Scarlett Valentine’s sister points the bubble gun while Valentine performs. “If a show like this inspires me to do this, I just hope whatever I do can inspire someone else to do something,” Valentine said. (Photos by Cristina Betz)
Lights shone on the stage to illuminate sparkling dresses as drag queens performed at Housing & Residence Life’s sixth annual drag show. People filled the seats surrounding the stage in the Knicely Conference Center on April 7.
Calviee Tandy, the co-chair of the committee for the show, said the first show in 2015 was a trial run in DSU with only 200 people in attendance. Calviee said Thursday’s show had over 500 people in attendance and she expects it to outgrow the Knicely Conference Center next year.
Many of the queens share similar beliefs about why events like these are important to them.
Cheryl Nobyl, a drag queen from Richmond, said the show helps open the community’s eyes and gives drag queens or people in the LGBTQ+ a place to feel loved.
“The show exposes a lot of people who might not know how many allies and what kind of gay community we have here at Western,” Nobyl said, “Something like this shows them there’s a group of people here they can connect with.”
Nobyl said they believe everybody should be themselves no matter what they decide to do.
“Be yourself and do what makes you happy, and your tribe will find you.” Nobyl said.
La’Diamond Sexton, a drag queen from Bowling Green, believes this show provides something new to the campus, and gives students something different to attend besides sports games.
“I love doing this show because of the student body,” said Sexton, “This brings something special to this campus every year, it gives students something different than that campus life.”
Telicious Ebony Jackson, a drag queen from Bowling Green, said they love performing for WKU and hopes to give back to the campus that gave so much to them when they attended WKU.
Jackson believes this event provides a welcoming environment for students who do want to participate in drag.
“It’s a chance for the kids who do this to have a way to express themselves,” Jackson said. “Be open, don’t live by labels, and can’t nobody be you but you.”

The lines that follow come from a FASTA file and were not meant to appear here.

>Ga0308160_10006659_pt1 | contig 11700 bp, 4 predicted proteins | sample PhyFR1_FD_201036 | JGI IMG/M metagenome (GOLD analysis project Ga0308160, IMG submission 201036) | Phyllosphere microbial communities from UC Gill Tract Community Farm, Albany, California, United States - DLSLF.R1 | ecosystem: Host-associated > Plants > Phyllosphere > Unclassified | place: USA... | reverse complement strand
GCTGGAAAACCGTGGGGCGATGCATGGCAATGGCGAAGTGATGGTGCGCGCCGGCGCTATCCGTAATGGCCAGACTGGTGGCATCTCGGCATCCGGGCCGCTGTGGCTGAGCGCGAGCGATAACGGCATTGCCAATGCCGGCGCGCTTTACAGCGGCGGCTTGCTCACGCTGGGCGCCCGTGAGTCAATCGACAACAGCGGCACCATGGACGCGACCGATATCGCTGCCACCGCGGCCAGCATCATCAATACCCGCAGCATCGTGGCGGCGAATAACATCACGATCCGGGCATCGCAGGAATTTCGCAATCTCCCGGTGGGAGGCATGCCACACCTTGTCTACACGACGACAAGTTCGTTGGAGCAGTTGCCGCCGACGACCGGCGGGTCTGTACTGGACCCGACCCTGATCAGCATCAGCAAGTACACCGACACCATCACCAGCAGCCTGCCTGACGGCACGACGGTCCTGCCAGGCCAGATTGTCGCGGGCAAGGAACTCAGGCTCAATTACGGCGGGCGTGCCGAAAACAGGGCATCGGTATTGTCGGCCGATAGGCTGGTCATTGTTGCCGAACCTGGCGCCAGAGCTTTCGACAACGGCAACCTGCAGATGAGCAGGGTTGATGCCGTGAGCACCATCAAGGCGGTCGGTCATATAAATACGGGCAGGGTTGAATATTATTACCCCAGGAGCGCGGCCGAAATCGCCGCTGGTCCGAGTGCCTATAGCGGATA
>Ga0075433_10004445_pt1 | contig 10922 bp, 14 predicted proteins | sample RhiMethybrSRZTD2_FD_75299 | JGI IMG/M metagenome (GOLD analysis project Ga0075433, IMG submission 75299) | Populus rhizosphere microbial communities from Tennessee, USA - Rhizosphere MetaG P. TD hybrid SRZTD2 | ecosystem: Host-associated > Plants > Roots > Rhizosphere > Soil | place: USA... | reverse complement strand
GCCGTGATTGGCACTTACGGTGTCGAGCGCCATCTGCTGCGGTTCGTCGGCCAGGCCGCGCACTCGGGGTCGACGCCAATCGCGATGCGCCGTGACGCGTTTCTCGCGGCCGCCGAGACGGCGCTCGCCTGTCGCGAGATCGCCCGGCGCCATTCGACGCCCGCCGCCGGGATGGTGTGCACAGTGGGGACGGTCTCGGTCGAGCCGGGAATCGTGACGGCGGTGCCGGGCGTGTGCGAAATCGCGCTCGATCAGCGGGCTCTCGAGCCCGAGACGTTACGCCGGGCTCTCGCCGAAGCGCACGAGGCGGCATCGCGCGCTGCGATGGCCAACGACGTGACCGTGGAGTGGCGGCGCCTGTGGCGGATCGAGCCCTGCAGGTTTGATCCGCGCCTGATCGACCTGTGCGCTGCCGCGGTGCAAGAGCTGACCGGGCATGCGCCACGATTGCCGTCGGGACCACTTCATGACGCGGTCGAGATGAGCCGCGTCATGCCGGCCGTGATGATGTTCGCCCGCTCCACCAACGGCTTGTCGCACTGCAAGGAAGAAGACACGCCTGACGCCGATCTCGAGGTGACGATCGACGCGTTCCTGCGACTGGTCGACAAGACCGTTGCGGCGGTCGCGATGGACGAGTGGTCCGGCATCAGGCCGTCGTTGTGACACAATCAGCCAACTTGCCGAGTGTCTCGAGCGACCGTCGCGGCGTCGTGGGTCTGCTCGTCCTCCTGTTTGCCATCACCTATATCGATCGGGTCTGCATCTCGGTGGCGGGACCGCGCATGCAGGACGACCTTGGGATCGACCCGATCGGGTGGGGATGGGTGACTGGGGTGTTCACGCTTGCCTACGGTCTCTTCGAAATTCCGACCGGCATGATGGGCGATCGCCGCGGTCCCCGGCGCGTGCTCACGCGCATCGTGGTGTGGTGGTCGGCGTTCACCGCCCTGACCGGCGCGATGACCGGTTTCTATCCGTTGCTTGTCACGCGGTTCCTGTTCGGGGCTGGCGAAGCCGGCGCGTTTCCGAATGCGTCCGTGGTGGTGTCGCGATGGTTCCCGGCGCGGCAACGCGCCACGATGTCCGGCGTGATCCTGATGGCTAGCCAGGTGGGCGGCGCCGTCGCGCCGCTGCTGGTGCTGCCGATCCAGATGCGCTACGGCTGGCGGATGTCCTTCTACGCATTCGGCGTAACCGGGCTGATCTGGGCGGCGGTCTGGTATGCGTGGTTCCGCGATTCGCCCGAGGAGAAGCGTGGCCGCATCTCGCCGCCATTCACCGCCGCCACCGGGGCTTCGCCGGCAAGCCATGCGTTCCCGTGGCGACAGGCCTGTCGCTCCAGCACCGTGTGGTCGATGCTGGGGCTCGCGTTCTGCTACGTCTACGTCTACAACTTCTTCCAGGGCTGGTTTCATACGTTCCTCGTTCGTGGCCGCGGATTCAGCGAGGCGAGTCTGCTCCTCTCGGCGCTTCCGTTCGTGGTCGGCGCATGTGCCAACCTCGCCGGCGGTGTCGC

Sam Proctor, a co-chair for the committee putting on the show, said the event is important to show how welcoming the community can be.
“I come from a super conservative small town, so the importance of the show is seeing the community be so open and welcoming and giving people the opportunity to be themselves,” Proctor said.
The queens began their drag journey in a variety of ways. One of the queens started doing drag when they were a student at WKU.
Lexi Von Simmons, a drag queen from Nashville, Tennessee, said they started their drag career in Douglas Keen Hall, and that’s why this show holds so much importance to them.
“I love this place, and I love doing this show so much,” Simmons said. “Lexi was born here and to be able to come back here is really nice.”
Scarlett Valentine, a drag queen from Bowling Green, said seeing the show inspired them to do drag.
“It was my first in-person drag show and I was just amazed. It was always an interest to me, but actually seeing a drag show live sparked a fire in me, then a week later I was out buying makeup.” Valentine said.
Valentine said they believe WKU fosters a welcoming environment.
“It’s nice to know that the college I went to is very supportive of drag and LGBT,” Valentine said. “If a show like this inspired me to do this, I just hope whatever I do can inspire someone else to do something.”
Queen Venus Knight, a drag queen from Bowling Green, says this is their favorite show and looks forward to it every year.
“This show is about a movement and making growth and making a change in our community.” Knight said. “I think knowledge is power, and this is one of the most successful shows that grabs new people.”